Rotating ramps in the context of a scan processing patch displayed on a XY monitor (or ILDA if you have super fast galvos on your laser) would appear to rotate the image as the H/V ramps are defining an arbitrary raster.
Yes, it looks like Chromagnon can instead rotate the chroma part of the signal, not luma.
Am I right in thinking Chromagnon will let you access the luma part of the input and then feed the result back into Chromagnon to be recombined with the processed chroma part?
So much of this is speculation! We really need to see that demo video.
as no demo is available yet I guessed that if this is replacing shapeshifter and navigator that it would enable image rotation of some kind… maybe just wishful thinking on my part - fingers crossed!
Well, a new module like this encourages a degree of wishful thinking! For a short time, I wondered if Chromagnon could process HD video internally. I’ll be really impressed if it can do this, but now I seriously doubt it. I’d like to be wrong, but we’ll see.
exactly - from what I’ve read I would assume that if you can put HD analogue video in and get HD analogue video out then the entire workflow would work like that - downscaling on the fly adds complications - and I remember reading somewhere that a lot of the expedition modules (staicase etc ) can handle HD analogue - it was just never an option before
think about it - it’s really about recognizing the frame and line markers in the stream - so as long as the circuits can handle a faster signal it shouldn’t be an issue
but I might be wrong!
I just sold my Vidiot on reverb to pay for my chromagnon preorder. I’d assume that once chromagnon does drop that people who wish to replace the Vidiot in their setup will put them up for sale. So their may be an influx of used vidiots for sale at that point in time.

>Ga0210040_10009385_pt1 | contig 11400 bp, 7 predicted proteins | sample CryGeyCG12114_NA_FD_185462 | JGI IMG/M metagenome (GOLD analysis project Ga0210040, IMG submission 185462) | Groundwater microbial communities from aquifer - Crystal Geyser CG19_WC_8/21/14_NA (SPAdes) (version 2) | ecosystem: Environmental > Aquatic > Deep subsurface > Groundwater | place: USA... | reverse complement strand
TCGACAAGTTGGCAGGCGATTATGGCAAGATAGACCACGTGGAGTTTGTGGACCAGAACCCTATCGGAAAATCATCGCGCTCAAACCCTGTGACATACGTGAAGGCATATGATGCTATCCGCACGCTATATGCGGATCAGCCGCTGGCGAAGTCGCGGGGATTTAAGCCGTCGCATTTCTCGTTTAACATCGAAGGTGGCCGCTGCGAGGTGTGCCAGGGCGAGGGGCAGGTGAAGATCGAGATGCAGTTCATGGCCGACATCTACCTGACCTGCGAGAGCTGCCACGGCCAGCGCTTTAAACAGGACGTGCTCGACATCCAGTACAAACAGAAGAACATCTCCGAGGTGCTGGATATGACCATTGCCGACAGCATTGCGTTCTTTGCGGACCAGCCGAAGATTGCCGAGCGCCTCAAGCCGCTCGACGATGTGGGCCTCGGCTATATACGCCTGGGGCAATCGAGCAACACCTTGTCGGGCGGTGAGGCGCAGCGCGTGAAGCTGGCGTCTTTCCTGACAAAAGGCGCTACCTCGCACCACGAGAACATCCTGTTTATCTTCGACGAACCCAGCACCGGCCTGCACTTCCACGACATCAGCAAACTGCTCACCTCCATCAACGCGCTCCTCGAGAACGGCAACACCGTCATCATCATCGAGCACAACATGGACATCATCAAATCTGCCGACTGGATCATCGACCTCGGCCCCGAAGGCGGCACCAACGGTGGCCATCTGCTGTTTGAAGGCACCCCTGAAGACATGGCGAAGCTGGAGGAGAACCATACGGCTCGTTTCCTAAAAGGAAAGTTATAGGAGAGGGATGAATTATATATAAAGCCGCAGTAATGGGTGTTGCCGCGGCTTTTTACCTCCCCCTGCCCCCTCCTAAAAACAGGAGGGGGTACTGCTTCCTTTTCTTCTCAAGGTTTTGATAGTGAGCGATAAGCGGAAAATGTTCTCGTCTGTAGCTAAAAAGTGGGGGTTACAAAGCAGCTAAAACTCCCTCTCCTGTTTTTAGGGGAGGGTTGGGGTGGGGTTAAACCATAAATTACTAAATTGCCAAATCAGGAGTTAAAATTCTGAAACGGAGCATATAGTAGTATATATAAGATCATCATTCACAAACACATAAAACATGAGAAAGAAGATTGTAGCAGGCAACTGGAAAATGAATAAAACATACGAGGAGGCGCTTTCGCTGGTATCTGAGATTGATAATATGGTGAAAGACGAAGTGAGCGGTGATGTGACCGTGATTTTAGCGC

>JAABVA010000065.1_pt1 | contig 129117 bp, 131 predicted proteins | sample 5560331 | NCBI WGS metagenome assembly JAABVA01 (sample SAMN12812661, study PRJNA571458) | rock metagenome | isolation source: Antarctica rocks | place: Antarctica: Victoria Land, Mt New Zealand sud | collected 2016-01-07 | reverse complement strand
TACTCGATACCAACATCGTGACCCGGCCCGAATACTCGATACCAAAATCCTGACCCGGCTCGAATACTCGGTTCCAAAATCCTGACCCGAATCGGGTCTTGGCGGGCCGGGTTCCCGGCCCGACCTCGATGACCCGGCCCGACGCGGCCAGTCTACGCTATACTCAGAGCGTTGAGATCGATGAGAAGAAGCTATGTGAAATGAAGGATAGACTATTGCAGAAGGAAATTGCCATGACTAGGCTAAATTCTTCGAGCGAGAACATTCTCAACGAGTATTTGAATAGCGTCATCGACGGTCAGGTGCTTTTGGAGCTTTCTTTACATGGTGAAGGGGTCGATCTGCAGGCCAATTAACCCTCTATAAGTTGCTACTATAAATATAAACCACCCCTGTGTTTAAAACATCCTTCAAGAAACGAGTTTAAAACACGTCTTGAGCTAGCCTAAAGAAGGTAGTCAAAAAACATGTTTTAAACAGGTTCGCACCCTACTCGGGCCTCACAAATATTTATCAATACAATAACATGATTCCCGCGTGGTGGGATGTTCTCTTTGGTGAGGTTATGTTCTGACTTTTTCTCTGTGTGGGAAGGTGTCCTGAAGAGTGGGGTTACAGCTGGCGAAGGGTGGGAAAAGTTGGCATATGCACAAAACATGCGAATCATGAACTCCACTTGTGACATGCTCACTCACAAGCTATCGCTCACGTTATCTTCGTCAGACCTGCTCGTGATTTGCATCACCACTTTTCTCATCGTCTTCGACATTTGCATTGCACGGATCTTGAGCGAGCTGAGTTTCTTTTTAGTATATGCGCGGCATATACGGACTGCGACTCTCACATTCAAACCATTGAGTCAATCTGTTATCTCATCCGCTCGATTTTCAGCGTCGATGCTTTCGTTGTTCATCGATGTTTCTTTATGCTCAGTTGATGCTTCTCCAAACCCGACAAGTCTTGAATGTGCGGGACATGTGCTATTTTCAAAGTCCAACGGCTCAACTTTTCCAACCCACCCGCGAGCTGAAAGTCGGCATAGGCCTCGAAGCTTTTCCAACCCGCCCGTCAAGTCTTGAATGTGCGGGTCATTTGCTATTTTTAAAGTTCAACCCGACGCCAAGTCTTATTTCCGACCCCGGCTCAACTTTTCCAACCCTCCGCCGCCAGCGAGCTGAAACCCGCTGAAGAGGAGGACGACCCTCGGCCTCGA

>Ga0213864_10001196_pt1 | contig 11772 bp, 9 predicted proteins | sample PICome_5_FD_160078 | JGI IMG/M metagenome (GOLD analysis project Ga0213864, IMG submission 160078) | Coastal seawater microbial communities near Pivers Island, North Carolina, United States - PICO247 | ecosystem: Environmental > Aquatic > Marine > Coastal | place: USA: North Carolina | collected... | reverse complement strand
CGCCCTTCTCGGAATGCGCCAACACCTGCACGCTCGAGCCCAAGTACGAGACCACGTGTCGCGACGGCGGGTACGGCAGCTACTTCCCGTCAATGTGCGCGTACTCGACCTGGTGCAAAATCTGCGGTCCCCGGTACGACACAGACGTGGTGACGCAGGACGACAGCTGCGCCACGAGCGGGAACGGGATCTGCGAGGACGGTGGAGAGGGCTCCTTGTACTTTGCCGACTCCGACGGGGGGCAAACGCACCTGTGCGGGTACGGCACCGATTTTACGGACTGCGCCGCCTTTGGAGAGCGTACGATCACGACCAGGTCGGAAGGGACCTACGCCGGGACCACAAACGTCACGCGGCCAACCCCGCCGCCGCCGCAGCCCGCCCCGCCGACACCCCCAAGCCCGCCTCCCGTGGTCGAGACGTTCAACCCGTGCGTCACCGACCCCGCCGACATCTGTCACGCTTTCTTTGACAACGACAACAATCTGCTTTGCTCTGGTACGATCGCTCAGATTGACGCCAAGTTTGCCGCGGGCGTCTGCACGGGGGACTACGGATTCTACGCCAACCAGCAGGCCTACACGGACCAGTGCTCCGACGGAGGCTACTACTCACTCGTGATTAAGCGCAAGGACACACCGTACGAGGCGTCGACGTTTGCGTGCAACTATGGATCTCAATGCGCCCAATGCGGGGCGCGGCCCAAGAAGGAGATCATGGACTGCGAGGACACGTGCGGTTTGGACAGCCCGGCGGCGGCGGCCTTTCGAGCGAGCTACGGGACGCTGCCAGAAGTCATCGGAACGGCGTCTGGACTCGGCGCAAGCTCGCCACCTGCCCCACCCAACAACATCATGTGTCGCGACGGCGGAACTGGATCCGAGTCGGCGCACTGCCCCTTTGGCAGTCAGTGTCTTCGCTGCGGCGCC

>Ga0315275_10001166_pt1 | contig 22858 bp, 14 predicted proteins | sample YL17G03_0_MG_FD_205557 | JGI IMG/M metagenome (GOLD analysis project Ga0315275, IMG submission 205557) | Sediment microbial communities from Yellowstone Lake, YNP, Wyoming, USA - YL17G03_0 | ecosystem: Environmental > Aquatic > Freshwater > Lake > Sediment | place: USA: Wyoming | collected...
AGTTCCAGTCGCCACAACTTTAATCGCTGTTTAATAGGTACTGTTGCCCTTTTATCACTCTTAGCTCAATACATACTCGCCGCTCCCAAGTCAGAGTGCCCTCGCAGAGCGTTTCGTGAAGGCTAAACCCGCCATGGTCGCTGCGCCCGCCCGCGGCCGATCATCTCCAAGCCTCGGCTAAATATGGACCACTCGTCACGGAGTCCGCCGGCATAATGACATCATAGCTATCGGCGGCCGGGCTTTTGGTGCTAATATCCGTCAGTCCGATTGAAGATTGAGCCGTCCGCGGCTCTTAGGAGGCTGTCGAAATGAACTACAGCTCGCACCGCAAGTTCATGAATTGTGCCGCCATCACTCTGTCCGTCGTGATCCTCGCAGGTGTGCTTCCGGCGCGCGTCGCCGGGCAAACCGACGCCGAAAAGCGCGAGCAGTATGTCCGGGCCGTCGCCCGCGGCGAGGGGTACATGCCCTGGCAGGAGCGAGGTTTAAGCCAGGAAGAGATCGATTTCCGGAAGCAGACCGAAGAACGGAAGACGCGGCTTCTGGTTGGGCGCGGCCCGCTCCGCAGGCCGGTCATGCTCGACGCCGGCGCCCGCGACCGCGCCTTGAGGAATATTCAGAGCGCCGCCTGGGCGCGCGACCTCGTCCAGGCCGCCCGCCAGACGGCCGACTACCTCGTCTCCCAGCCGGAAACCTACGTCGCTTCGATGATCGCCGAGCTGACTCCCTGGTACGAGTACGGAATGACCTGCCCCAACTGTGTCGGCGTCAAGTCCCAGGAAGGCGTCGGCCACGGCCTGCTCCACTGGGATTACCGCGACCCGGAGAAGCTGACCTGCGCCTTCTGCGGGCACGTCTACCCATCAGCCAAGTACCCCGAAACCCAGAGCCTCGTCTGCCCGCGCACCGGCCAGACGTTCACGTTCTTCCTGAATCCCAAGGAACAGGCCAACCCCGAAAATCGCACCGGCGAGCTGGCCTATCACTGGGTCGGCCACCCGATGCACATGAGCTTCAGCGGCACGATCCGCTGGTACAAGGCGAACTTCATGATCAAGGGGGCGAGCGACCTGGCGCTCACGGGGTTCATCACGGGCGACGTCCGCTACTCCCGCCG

Perhaps–but those who keep Vidiot will be rewarded by patching it into Chromagnon.
Oh yes. See the Chroma and Luma buttons on the right side? Those are selecting where the output color converter’s sources come from. So you could have a gradient shape colorized by the chrominance of input video only, etc. Or colorize luma video with a gradient created by the XY shape generating chroma, etc.
Chromagnon can rotate the luma or the chroma. Luma rotation will look like a continuous solarizer.
Chromagnon will process whatever native format it’s internal sync generator is running in: any of the SD/HD resolutions. The HD image may look a little soft on very hard edges, but this is a machine designed for linear edge processing, so, at worst, in HD it will look like a “very high quality/organic SD upscale” with a little horizontal filtering.
Note that the video inputs (CVBS/Component) are directly into the TBC. So they go thru the digital subsystem for time base correction before entering the analog signal path. The frontpanel RGB 1V inputs are direct inputs to the analog path. All of the outputs (video, laser, 1V) are fully analog.
The digital subsystem manages sync and TBC – so the TBC will scale whatever your input video is to whatever your “house sync” format is automatically. There’s a lot of auto-detect/auto-switch code in the digital system, so for the most part, it should just work without much worry.
Video input, auto-sync enabled = “house sync” matches video input format
Video input, auto-sync disabled = “house sync” matches programmed sync format, and video inputs scale to match
Video input + sync input = “house sync” matches sync input, and video inputs scale to match
Sync input only = “house sync” matches input sync
No input = “house sync” matches programmed sync format
Excellent! That confirms it, thanks.
Don’t make me feel bad! I already miss my little robot!